Wednesday, 29 February 2012

Pula Delivers Drama on a Historical Platter

Pula is a city on the southernmost tip of the Istrian peninsula.  Saturated with history, architecture, culture, and tourist attractions, it is impossible to ingest all of it in one day.  In fact, I found 2 days to be inadequate and would very gladly go again (and again, and again...)

Much of the 'new town' was built during the no-nonsense, no-frills  communist days and is nothing to write home about.  The 'old town' is the draw.  Framed in the shadow of the ampitheater built by Caesar Augustus in the early years around the turn of the millennia,  it beckons visitors to enter its many mysteries and to lose themselves in a time-warp of ancient proportions.  And the crazy thing is, as remarkable as the attractions are, they are understated to say the least.  Many are barely marked.  The onus is on you to diligently seek out what Pula is hiding; you will be well-rewarded when you do!

One of the most easily overlooked sites is the remains of this villa owned by 'Agrippina'.  A tiny sign points the way to 'Agrippina's house', and if you weren't watching, you missed it entirely.  Tenants casually drape their laundry to dry over the ancient foundations of a home occupied by a notoriously devious character from history.  Agrippina is rumoured to have killed 3 husbands in order to climb the social ladder.  The last she allegedly murdered was an Emperor,  to set her son, Nero, on the throne of Rome.  (Wouldn't you think a more substantial sign was in order for that?)

Flanking the large town square is the temple built to the gods and dedicated to Augustus.  Its history is fascinating.  Used at one point to store grain, it was blown up during the war and reassembled on its original post.  The main administration building of the city stands on the same side of the square.  In its back wall is incorporated part of the ancient wall believed to have originally been a temple to the goddess Diana.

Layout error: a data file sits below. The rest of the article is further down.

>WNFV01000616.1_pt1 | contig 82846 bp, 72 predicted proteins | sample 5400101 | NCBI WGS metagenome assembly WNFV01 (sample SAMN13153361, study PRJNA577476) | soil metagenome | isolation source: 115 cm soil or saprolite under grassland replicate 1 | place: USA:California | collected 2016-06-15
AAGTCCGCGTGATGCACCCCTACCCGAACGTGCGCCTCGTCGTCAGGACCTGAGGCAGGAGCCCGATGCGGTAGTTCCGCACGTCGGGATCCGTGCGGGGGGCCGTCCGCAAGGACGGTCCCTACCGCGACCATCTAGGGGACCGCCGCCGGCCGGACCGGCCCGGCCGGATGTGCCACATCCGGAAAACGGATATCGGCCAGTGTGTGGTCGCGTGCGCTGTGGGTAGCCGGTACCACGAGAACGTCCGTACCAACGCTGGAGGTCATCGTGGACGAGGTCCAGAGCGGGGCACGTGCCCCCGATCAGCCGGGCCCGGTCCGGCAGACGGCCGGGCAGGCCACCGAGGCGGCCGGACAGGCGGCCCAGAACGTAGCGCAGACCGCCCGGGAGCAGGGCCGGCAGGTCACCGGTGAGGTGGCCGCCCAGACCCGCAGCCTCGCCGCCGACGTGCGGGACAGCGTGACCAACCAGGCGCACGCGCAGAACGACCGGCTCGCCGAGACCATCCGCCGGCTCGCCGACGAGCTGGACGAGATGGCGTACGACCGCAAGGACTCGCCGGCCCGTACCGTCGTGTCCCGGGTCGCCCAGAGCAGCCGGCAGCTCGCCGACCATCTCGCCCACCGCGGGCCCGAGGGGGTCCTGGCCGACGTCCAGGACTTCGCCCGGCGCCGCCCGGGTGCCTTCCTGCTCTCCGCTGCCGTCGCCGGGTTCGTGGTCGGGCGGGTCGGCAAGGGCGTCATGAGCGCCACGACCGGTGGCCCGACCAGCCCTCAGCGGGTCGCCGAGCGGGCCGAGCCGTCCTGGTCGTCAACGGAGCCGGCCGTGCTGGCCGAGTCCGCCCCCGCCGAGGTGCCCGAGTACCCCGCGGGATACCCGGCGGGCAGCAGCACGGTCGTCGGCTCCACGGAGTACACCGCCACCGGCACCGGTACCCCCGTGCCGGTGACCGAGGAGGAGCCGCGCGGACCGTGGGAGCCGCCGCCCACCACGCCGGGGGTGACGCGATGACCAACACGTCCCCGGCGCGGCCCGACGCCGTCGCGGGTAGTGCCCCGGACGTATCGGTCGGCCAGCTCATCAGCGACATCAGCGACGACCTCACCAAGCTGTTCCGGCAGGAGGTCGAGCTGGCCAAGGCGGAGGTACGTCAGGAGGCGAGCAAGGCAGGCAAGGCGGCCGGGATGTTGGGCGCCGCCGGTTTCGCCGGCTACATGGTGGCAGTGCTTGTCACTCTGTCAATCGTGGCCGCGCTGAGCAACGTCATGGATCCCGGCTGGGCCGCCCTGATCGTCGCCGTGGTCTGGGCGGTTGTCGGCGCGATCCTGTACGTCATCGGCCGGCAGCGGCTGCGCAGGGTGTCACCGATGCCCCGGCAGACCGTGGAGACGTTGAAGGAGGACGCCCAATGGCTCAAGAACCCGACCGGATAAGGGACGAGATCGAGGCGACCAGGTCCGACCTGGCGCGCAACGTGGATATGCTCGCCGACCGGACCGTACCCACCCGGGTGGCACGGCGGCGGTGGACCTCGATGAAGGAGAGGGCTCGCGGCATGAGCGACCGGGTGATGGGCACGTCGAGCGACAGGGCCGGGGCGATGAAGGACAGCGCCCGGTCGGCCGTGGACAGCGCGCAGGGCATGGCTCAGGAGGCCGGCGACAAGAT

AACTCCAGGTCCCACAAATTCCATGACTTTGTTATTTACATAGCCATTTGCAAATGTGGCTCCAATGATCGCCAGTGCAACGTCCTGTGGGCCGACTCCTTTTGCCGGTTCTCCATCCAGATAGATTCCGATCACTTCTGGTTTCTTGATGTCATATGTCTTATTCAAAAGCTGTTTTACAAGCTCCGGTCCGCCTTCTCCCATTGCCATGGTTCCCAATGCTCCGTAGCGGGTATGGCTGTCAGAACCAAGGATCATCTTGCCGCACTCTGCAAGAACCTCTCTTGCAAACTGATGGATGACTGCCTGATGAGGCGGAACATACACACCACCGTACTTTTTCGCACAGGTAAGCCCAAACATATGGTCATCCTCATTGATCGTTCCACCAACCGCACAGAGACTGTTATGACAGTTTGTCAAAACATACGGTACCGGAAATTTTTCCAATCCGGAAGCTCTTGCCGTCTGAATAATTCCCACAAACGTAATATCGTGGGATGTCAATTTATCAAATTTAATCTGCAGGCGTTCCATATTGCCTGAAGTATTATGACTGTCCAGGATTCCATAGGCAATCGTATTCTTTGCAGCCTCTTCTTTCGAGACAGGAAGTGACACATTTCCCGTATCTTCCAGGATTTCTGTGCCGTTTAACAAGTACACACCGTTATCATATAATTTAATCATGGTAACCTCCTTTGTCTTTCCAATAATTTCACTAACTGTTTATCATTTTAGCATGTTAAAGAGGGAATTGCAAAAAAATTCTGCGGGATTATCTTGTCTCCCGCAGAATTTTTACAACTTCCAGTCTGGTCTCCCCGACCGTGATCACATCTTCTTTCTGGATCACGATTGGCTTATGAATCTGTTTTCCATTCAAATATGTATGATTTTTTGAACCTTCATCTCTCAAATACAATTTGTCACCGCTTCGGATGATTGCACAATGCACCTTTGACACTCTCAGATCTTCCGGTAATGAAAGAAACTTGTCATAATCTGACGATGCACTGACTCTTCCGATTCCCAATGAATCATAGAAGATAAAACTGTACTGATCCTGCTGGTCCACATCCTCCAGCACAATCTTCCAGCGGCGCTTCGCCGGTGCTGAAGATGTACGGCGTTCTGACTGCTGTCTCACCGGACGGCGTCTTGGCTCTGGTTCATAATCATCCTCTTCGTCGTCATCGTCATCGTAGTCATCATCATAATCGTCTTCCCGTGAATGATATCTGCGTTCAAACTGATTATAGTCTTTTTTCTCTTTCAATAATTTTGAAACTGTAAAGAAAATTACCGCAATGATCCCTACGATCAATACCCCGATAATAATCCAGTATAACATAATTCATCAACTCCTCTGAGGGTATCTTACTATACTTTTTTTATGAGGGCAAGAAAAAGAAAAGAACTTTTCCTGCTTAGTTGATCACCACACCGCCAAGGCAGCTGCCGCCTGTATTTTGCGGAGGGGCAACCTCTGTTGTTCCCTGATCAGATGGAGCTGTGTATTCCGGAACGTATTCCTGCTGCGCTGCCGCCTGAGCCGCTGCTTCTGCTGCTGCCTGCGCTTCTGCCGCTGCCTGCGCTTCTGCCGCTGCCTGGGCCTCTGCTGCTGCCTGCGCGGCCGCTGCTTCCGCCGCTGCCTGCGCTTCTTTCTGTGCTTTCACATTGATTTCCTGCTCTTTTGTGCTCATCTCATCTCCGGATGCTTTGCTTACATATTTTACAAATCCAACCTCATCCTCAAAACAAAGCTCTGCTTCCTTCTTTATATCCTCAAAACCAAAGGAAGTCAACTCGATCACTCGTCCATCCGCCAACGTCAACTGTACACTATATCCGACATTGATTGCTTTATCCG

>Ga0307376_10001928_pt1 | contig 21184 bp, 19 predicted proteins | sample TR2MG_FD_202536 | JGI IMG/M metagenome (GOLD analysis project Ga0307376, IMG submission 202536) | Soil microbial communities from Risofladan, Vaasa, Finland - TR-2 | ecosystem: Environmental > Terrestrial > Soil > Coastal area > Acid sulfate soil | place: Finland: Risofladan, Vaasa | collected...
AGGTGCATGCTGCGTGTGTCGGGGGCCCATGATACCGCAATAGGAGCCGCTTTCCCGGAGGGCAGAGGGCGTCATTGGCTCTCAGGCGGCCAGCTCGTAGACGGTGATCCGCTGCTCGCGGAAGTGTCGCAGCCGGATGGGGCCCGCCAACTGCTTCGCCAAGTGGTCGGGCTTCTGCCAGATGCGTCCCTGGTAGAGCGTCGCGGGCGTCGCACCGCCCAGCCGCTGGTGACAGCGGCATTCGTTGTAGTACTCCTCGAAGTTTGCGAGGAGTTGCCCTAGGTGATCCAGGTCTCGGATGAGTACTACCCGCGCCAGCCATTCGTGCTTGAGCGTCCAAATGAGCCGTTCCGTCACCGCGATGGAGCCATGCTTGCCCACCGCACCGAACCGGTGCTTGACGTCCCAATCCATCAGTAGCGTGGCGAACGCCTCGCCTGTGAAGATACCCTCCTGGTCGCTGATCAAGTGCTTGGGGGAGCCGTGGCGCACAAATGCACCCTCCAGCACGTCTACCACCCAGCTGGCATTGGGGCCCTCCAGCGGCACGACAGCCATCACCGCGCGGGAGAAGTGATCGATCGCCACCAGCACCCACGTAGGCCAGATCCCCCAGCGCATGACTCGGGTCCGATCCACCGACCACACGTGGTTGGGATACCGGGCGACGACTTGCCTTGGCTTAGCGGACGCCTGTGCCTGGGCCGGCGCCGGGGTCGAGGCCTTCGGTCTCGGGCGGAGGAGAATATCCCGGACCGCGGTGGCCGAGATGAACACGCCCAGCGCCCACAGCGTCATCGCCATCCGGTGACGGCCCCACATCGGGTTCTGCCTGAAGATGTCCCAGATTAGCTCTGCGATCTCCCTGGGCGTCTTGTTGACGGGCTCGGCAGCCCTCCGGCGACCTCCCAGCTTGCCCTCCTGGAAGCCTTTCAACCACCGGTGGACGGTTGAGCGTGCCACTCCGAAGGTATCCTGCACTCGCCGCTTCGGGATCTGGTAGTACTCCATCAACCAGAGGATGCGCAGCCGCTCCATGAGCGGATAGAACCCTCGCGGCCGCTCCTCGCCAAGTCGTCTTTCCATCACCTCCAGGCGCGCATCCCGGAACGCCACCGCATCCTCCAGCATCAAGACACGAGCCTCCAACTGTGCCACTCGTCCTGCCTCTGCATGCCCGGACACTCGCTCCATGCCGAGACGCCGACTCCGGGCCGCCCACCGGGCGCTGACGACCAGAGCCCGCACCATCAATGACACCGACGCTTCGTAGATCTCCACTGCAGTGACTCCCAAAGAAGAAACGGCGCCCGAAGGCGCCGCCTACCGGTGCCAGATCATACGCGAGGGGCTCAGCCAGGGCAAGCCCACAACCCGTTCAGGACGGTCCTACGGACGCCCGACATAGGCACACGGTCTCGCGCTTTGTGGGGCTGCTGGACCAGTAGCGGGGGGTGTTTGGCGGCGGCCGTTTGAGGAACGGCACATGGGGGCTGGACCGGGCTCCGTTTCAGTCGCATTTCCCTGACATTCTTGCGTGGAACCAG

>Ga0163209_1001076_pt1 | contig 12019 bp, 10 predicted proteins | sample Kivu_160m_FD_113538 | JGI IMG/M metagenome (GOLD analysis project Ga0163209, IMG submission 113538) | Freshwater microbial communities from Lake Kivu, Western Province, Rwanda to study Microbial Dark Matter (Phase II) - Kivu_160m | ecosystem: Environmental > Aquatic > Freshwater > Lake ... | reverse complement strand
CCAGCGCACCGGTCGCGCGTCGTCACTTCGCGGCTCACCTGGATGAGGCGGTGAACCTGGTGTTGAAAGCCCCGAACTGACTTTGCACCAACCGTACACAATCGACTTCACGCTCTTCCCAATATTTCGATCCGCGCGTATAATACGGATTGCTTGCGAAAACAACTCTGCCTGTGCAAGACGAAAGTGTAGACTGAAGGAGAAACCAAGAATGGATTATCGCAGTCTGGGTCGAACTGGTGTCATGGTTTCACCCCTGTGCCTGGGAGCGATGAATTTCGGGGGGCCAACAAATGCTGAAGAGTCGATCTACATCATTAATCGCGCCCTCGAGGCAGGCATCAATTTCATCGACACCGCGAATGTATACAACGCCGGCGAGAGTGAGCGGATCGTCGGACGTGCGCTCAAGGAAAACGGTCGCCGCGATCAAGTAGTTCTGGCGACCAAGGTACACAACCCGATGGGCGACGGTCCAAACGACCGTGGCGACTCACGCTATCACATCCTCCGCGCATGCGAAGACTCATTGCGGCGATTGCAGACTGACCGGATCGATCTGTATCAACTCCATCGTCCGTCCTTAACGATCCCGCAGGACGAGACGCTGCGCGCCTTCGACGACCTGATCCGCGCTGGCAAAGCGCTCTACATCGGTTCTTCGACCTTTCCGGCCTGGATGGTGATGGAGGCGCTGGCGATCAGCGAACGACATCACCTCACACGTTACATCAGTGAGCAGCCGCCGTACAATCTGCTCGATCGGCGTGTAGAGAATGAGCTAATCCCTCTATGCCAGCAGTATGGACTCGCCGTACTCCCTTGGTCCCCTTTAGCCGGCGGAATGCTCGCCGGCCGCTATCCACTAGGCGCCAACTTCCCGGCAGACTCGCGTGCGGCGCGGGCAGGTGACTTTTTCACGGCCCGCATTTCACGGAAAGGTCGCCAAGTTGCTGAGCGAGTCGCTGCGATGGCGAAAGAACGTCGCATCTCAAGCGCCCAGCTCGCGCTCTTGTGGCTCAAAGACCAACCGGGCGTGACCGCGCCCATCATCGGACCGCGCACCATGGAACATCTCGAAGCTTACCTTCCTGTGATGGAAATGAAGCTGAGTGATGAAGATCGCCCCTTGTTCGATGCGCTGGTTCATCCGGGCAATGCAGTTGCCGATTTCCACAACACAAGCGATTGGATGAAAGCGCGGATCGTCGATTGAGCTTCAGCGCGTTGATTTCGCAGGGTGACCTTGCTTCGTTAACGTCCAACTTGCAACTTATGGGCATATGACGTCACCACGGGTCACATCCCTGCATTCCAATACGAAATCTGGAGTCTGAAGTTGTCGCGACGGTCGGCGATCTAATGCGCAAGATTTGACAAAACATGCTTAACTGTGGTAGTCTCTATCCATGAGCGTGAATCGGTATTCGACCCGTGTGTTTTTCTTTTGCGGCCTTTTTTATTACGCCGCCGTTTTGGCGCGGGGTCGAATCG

Built in 1227, the Franciscan Monastery was closed when we got there.  Disappointed, we wandered in the tiny square, unsure what to do.  Just then, a man came to the great wooden door and looked out briefly.  My brother-in-law seized the chance and asked permission to enter.  What an opportunity!  The artifacts within, the church proper, the atmosphere were simply awe-inspiring.

The Triumphal arch has a story, too.  Built by a woman to commemorate the male members of her family who had avenged the murder of Julius Caesar, it fascinated me.  I remember thinking for the first time in my life as I slowly walked under its massive stone that reading Shakespeare had truly paid off!  Even though time has worn away much of the adornments, it remains a portal to another world, another time and place, a door into the lives and loves of a past people who were not unlike me in many ways.  Moments like that can't be bought or traded for any price.

Eating our lunch casually near the ampitheater was another such moment.  To be surrounded by such a deep history was like holding a jolt of strangely pleasant electricity.  It was all the more pleasurable for the sheer surprise of it, the unexpectedness of the delights it held.  It is like Pula opened up the ancient world for me like a time capsule; I cannot think of that place without a sentimental smile!

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